In truth, the thing about zombie movies, and I’ve worked on a few, the actors playing the zombies not only have it the toughest, they’re consistently and without exception the sweetest people on the set. Bar none. Any zombie movie in the history of zombie movies is only as good as the people who get all that shit all over them and throw themselves around at distinct physical peril. On this, they’re actually giving performances filled with character and stakes and emotion, the same as anyone with lines of dialogue. They’re not just grunting. All of them. Carrie Keeling, Jess Vano, Scott Weatherall, Justin Darmanin, and many, many more, if this movie works at all, it does so because of them. Imagine it, you’re giving your all with the knowledge that your face, your real face isn’t going to appear on screen. Not many actors would do that. So, to me, they’re the best part of Deadsight.

BK: You’re also a screenwriter, having written the story and screenplay for the excellent horror movie Let Her Out. Is screenwriting something you hope to do more of in the future?

AS: Ha. Well. That’s kind of you to say. Screenwriting is basically all I do. It’s my day job. There’s a few projects upcoming that I’m really excited about. We’re about to head into production with a script I wrote with Michael James Regan, called Under Duress, which is a sort of The Hangover meets Narcos kind of picture set in Mexico, that I’m really excited about. It’s really fun, really fast and really international. So look out for that one. What else? I’ve written a cool story with Nick Talon at Iron Moon Productions, which is a kind of Agatha Christie mystery set in the world of hip-hop. It’s a cool take on a character we’ve seen a bunch of times, but not like this. I’m writing a script for the fine folks at NorthCo Films which is a kind of environmental thriller about the pursuit of a revolutionary AI. Finally, there’s a script that I’m writing with Paul Ebejer which is inspired by the story of his own life and it’s one of the best stories I’ve ever heard. The life this guy’s lived, it’s amazing and it’s going to be truly inspirational for a lot of people. As always, Cody Calahan, and I, and the dudes at Black Fawn Films are cooking up some wicked shit.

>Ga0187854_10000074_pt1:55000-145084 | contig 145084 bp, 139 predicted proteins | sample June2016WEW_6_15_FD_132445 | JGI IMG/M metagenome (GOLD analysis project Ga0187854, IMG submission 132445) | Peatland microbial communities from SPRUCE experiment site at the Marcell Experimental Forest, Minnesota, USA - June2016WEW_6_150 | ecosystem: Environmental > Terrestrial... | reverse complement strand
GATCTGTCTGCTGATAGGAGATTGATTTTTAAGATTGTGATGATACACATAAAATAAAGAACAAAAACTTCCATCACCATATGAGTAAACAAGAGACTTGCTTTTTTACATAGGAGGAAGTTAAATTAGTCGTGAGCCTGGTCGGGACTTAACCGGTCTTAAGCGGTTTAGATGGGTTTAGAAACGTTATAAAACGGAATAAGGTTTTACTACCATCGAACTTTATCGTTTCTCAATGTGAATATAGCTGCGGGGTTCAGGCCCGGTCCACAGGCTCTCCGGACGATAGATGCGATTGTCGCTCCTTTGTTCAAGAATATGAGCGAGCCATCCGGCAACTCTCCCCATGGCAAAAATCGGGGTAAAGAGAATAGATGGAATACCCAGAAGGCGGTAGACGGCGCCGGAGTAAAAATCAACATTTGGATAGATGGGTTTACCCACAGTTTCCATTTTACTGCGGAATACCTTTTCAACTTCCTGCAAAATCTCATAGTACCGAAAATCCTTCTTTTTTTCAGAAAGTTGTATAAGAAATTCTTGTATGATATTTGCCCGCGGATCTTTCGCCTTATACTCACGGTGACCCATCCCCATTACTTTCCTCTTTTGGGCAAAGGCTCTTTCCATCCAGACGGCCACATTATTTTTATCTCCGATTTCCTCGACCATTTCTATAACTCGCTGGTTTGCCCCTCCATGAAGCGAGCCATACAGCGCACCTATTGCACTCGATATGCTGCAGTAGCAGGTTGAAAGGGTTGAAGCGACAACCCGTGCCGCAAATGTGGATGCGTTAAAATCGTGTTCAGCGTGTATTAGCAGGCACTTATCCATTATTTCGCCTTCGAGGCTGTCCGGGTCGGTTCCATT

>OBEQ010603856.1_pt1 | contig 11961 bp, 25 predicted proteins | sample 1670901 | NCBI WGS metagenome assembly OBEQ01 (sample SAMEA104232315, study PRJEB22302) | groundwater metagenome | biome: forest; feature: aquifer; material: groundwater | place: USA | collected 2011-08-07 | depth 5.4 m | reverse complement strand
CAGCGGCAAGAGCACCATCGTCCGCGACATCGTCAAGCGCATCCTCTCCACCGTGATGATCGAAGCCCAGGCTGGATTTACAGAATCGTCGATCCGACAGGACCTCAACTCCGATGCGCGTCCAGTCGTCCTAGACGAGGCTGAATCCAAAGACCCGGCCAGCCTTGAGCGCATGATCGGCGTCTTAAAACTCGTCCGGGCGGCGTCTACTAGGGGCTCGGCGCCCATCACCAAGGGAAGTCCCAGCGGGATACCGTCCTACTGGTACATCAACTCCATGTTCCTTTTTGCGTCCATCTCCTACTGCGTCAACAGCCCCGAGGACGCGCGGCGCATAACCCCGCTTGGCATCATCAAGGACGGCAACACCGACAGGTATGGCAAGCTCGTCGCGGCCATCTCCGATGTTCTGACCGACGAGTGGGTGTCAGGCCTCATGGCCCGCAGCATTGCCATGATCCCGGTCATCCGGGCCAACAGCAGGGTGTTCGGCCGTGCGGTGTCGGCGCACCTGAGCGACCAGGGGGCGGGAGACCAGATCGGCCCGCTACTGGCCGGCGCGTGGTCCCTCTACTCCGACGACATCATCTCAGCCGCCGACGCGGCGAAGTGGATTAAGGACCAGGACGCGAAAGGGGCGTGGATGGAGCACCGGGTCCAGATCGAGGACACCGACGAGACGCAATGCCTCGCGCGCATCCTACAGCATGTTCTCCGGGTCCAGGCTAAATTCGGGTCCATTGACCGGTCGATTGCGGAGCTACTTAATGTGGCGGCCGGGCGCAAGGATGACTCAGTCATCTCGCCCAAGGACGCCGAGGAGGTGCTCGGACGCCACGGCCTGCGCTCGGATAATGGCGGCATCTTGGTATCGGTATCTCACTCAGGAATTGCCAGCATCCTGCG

BK: Any moviemaking heroes?

AS: If I’m honest, I could, like so many people, give you the queue of my Criterion Channel App, but lately my real heroes, as sentimental as it sounds (I’m Irish, okay?) it’s the people working in independent genre filmmaking here in Ontario, for almost no money, and no institutional support. They’re in the woods, in the elements, telling really interesting stories about where we live now and about the soul of this place that we’re living in, in 2019, at, what looks like, the end of civilization as we know it. They’re unfailing fun to be around and talented in a variety of ways, that, at any other job, would have made them VP’s of whatever company they were with. I love them. I really do.

BK: Should there be a Deadsight 2?

AS: I don’t want to spoil anything, but all I’ll say is, if there’s a Deadsight 2, I hope I’m in it.

BK: What was it like shooting that double barrel shotgun?

AS: Guns are a plague. In the world, and on set. The less said about them, the better.



A very special thanks to Adam Seybold for agreeing to participate in this interview and to Tatum Wan for setting it up.

Check out the official Deadsight Facebook page here and official Instagram page here

Check out the official Foresight Features website here

Purchase Deadsight here or here

All images courtesy of RLJE Films.